|“Paper Clip, is it kitty-corner or catty-corner?”|
This regional identification clarifies the confusion between my friend and I. I’m from Chicago – deeply embedded in the Midwest, and she grew up along the East coast and has spent most of her adult life in Florida.
I also discovered that “cater” (not to be confused with present day meaning of supplying food or service for an event or banquet), led to the use of yet another word not common in our language today – catawampus — meaning crooked. If you think about it the evolution of “kitty-corner” or “catty-corner” all makes sense.
So what does all this mean? Several things:
- That our language and “slanguage” is complex. Can you imagine how terribly difficult it must be for learners of English as a Second Language to grasp all of this.
- That those four years of Latin I took at Queen of Peace high school in Burbank, Illinois, just outside of Chicago, continue to inspire me to uncover the origins of language. (See Sister Frances, I was paying attention to you!)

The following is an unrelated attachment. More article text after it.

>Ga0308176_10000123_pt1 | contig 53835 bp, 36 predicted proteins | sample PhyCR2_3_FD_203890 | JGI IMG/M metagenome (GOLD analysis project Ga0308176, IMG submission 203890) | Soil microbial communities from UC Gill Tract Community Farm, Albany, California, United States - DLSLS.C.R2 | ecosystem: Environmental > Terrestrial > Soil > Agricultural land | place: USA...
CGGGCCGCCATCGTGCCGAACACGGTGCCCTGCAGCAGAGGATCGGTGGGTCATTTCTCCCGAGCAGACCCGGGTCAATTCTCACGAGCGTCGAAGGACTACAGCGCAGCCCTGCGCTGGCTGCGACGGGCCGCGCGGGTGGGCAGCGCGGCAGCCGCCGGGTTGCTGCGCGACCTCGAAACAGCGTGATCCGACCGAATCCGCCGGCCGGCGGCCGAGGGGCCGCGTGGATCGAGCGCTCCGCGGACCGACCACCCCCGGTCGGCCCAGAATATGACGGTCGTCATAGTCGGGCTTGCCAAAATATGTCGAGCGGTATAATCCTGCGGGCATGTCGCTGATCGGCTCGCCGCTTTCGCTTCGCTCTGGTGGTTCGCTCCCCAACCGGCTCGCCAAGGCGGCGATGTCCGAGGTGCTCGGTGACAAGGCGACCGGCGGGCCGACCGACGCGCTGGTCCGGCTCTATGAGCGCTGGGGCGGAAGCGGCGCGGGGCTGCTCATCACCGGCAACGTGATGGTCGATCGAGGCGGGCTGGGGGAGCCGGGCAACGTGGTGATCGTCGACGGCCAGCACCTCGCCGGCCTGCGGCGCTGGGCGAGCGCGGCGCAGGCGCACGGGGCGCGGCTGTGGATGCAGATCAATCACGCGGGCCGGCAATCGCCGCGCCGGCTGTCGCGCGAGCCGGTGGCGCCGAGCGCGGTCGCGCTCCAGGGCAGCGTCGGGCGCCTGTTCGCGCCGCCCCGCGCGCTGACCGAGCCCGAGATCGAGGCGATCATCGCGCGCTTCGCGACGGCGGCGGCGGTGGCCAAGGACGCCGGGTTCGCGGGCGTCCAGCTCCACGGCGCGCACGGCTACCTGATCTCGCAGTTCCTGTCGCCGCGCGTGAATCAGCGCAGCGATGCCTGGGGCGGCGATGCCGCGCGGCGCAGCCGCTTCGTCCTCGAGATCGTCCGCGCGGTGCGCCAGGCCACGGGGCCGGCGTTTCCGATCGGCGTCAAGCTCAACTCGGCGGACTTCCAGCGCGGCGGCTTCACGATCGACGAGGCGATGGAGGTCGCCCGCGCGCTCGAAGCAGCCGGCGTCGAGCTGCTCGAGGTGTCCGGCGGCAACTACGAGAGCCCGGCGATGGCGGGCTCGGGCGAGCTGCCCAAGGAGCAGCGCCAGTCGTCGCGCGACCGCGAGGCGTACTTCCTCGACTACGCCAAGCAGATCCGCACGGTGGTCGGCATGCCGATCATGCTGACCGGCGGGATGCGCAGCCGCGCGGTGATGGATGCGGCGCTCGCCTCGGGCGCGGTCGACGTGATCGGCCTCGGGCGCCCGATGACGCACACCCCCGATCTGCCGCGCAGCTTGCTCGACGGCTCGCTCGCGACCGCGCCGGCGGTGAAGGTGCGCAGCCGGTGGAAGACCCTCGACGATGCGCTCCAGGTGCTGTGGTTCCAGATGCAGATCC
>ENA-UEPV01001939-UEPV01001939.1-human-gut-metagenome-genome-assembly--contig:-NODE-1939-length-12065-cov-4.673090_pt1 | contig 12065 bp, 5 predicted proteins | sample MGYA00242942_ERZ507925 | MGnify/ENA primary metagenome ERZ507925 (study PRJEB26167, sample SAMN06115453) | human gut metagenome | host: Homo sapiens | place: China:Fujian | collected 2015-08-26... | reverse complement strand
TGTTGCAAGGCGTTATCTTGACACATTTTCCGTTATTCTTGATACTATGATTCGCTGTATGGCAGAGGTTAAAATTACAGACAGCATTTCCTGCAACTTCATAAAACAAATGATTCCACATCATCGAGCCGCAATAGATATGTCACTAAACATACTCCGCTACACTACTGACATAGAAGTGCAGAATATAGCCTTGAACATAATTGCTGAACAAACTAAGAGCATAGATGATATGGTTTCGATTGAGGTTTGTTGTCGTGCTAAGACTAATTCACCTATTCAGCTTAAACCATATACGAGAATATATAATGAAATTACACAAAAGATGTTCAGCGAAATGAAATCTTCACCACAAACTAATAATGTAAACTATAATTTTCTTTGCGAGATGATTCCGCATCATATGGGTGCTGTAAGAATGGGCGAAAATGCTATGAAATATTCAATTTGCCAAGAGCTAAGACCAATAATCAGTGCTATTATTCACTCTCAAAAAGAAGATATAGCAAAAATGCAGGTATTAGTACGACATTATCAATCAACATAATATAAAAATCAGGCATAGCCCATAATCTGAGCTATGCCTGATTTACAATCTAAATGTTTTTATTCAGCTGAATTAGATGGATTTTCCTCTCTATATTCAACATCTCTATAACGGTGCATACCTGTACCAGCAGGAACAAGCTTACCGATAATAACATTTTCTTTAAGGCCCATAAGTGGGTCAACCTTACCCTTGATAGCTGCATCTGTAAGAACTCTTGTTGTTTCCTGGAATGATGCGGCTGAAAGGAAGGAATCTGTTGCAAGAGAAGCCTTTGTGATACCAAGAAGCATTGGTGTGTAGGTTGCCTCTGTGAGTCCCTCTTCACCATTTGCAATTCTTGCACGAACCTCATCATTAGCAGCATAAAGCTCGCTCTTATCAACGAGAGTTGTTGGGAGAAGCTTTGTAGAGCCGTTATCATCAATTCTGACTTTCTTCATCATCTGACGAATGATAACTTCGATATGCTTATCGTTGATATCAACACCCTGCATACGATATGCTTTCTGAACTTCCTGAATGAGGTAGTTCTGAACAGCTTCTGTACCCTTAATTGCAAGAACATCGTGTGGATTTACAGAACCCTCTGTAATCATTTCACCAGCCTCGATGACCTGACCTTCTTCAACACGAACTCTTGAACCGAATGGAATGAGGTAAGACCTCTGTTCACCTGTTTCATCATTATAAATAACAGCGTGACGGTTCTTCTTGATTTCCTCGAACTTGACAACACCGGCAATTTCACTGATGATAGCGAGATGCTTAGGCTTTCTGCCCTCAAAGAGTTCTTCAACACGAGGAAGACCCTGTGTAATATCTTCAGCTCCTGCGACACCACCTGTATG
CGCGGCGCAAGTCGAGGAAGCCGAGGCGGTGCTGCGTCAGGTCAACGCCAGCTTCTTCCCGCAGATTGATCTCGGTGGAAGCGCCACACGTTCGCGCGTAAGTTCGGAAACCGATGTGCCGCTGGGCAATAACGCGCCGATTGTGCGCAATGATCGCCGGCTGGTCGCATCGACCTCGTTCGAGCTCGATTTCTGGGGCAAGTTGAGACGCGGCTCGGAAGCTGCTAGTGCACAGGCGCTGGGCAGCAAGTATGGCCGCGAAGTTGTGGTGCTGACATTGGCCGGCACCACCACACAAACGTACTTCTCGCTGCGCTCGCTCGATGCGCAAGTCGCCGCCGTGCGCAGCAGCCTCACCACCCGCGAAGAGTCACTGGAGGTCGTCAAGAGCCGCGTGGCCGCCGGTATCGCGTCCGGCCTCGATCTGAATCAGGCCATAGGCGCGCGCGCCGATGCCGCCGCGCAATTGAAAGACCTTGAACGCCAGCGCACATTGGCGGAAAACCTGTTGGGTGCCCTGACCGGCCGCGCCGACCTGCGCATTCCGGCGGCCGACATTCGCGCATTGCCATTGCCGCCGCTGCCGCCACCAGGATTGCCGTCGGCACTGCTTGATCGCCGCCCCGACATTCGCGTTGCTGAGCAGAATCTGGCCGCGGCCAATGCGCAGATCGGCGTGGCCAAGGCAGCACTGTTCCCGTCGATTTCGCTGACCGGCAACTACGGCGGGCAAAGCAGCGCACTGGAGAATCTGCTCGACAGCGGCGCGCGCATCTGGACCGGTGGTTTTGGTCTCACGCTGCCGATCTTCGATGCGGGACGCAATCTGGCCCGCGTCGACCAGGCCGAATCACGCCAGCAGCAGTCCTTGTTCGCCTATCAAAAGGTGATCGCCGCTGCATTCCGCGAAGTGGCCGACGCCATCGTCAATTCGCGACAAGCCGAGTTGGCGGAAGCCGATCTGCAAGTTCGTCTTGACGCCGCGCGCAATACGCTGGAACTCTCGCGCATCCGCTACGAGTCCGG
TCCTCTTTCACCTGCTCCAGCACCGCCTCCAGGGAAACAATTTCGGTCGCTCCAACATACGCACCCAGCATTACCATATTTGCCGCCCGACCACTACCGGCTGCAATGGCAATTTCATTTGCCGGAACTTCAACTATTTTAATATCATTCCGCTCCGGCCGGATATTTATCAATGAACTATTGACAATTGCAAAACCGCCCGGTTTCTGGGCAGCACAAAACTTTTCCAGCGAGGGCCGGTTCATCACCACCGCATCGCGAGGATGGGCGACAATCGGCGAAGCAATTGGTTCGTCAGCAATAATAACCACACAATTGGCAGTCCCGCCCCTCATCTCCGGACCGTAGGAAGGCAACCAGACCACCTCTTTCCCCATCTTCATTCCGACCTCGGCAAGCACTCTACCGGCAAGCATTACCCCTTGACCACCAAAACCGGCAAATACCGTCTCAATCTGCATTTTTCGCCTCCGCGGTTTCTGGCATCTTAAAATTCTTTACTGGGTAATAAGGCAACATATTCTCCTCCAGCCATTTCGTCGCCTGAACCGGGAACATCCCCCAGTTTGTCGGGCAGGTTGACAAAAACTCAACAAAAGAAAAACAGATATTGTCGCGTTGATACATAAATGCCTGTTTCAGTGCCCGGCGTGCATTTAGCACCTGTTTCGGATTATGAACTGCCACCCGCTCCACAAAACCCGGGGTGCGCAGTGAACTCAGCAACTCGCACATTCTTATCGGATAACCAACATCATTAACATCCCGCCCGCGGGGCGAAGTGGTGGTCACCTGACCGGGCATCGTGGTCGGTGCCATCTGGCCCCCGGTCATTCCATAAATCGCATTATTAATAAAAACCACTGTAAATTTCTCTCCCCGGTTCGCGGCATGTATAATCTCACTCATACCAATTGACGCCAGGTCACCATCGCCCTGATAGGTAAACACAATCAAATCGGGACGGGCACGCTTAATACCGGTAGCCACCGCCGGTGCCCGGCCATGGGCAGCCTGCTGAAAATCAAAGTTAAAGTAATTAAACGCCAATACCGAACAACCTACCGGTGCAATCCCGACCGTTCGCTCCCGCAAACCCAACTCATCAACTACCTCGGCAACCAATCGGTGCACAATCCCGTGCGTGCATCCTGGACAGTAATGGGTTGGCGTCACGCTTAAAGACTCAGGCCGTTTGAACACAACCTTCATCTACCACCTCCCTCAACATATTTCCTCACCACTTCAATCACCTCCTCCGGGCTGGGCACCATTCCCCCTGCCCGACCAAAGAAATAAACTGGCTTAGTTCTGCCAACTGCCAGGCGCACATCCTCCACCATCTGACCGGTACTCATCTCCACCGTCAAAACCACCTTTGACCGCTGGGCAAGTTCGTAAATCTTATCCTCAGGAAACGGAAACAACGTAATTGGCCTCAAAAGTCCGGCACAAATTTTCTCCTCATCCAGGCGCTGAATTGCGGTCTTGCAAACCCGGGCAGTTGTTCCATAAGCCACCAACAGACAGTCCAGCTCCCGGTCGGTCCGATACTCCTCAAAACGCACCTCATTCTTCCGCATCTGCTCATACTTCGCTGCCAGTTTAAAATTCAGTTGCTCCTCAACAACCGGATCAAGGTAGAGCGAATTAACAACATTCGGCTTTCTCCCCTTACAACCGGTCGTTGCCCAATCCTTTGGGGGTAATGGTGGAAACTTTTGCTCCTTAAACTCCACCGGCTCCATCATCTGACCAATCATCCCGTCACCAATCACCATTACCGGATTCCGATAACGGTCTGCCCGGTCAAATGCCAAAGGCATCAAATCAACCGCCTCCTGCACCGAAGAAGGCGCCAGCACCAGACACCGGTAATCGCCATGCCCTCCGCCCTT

- And finally, that it doesn’t really matter how we say it, as long as our listener grasps our meaning.
Anyway, for me, I am staying true to the cultural norm of language behaviors that I learned from family, friends and the place I grew up. Just think about the kids of today and their use of language. See my post of a few weeks ago that talks about present-day lingo of young people.
To my friend, if you’re listening, I have to say, “That favorite spot in St. Augustine is ‘kitty-corner’ from The Columbia Restaurant!!”
For the rest of you, if I can help you sort out your manuscripts or other writing projects, let me know, I would be happy to help! Visit my website, find me on Facebook or just leave me a comment here. That’s all!!